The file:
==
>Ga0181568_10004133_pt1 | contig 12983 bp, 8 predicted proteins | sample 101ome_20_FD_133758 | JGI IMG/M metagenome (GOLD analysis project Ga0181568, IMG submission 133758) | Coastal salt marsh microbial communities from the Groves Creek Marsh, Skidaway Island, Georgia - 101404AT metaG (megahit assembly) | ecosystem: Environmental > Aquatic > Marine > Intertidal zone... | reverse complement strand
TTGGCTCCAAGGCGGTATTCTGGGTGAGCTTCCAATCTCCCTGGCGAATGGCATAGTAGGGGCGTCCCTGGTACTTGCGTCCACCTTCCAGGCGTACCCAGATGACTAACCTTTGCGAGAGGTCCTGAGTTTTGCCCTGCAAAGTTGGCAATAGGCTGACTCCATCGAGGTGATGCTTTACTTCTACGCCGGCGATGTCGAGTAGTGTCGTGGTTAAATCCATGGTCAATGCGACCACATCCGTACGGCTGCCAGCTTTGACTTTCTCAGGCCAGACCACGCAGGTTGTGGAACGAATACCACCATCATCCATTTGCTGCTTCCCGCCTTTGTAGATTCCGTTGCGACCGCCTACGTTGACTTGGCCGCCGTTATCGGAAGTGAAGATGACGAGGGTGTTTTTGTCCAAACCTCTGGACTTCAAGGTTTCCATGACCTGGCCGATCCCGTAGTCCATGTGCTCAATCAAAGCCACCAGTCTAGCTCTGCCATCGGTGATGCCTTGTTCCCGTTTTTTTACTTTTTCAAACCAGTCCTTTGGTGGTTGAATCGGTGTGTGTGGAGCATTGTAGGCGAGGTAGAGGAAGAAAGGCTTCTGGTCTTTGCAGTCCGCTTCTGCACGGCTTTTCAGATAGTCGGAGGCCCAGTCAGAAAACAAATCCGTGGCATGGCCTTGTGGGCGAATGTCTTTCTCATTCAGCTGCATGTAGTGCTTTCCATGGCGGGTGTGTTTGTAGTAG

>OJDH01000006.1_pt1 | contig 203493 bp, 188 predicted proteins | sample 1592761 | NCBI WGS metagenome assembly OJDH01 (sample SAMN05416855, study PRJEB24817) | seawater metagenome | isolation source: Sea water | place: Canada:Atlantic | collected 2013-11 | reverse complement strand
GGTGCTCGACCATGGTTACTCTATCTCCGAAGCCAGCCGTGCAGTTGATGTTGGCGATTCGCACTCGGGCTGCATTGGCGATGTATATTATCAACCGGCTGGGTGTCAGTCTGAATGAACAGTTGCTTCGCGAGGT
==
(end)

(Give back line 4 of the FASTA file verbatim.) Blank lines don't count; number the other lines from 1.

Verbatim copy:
GGTGCTCGACCATGGTTACTCTATCTCCGAAGCCAGCCGTGCAGTTGATGTTGGCGATTCGCACTCGGGCTGCATTGGCGATGTATATTATCAACCGGCTGGGTGTCAGTCTGAATGAACAGTTGCTTCGCGAGGT